Arbutus trees are the only native broad-leafed evergreen trees in Canada. The bark is very distinctive; the young bark is pale green, and the older bark is red-brown and peeling. The young bark is green because it contains chlorophyll, which allows the tree to photosynthesize through its bark as well as its leaves. The trees grow clusters of white flowers in the spring, which form small red berries in the fall. Arbutus trees generally live in dry, sunny, and rocky habitats, often alongside Garry oaks or Douglas-fir trees.
A tea made from arbutus bark and leaves was used by First Nations on the Northwest Coast as a treatment for stomach aches, colds, and cramps. Also, the bark contains tannins, which make it useful for tanning animal hides. The wood from arbutus trees is often crooked so it is not generally cut for timber, but can be used for carving.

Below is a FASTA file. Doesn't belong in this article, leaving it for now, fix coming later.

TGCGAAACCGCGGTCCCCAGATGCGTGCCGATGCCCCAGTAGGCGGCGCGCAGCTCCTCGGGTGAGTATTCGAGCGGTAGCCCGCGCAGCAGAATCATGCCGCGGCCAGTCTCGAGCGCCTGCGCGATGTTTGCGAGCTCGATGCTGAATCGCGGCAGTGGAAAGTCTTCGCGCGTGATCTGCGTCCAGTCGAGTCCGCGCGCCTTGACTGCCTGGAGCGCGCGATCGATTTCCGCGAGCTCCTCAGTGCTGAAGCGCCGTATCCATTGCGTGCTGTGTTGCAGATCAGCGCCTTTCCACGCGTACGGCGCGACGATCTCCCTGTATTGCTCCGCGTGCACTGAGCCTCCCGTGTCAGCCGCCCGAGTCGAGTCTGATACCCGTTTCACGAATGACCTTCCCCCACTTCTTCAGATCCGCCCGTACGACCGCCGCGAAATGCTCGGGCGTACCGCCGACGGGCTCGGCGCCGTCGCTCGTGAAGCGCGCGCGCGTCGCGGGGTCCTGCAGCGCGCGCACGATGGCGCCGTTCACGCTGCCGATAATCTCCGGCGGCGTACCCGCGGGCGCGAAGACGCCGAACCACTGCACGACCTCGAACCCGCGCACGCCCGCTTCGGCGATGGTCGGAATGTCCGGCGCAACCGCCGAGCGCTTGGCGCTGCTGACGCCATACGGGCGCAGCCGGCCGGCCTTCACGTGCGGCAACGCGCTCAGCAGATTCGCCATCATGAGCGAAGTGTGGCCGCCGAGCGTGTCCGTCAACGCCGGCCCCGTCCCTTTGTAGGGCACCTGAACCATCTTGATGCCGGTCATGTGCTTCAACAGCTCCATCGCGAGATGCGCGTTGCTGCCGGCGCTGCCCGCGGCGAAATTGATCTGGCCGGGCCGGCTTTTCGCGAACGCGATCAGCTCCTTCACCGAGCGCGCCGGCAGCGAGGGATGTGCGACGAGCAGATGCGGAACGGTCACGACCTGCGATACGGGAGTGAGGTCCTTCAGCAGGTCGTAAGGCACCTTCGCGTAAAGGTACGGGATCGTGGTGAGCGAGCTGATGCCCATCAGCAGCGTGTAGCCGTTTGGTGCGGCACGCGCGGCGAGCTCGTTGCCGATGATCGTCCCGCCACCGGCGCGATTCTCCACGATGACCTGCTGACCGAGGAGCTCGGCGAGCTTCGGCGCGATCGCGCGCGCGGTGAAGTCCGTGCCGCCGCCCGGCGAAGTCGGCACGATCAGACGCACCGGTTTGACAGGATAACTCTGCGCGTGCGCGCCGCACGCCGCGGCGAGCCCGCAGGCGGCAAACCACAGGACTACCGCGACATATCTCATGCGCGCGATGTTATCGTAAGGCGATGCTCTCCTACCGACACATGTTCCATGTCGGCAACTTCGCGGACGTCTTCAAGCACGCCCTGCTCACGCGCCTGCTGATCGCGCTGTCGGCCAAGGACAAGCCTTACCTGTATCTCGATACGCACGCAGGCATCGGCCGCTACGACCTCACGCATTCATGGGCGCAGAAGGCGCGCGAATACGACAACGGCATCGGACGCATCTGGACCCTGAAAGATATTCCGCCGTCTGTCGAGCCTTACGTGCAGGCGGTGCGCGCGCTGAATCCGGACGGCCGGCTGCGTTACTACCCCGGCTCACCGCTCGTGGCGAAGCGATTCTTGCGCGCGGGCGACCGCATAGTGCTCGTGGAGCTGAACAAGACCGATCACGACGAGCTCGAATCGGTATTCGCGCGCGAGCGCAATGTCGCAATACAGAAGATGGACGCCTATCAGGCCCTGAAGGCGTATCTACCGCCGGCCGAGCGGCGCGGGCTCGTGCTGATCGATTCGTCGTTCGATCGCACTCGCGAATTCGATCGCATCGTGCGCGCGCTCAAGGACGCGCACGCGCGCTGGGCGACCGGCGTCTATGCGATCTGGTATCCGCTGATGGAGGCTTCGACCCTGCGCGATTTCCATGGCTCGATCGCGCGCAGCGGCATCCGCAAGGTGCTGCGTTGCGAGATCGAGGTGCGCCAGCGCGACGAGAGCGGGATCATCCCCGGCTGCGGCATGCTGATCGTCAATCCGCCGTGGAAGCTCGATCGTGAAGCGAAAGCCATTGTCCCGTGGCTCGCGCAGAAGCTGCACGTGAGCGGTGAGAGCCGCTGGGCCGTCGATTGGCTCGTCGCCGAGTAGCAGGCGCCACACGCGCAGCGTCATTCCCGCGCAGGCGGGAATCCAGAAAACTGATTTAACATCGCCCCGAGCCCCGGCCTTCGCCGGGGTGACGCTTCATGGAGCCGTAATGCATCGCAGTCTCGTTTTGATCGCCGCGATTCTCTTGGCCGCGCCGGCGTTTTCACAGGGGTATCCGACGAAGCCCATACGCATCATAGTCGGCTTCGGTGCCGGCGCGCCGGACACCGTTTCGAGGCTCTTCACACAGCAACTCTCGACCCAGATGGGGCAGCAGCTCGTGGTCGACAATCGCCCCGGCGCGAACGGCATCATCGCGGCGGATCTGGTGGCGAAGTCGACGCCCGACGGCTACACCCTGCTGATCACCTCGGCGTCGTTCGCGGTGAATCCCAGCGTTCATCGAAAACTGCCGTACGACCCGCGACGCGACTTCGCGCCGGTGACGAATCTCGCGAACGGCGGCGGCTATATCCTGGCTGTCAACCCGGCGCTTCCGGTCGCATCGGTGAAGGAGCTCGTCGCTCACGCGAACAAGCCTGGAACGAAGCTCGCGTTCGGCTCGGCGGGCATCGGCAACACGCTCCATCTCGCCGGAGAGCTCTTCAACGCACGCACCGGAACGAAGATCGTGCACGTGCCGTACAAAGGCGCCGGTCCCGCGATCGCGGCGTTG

Arbutus trees attract many native pollinator species. Most of its pollinators are bees, but it is also pollinated by the Rufous hummingbird. Its berries also provide a food source for many other bird species, and its branches are often used as a nesting site. Arbutus is also important for its role in preventing soil erosion. The roots stabilize the soil, and also reduce runoff by taking up water. Since arbutus trees live in rocky areas, this is extremely important in order to conserve the limited amount of available soil to allow other plant species to grow.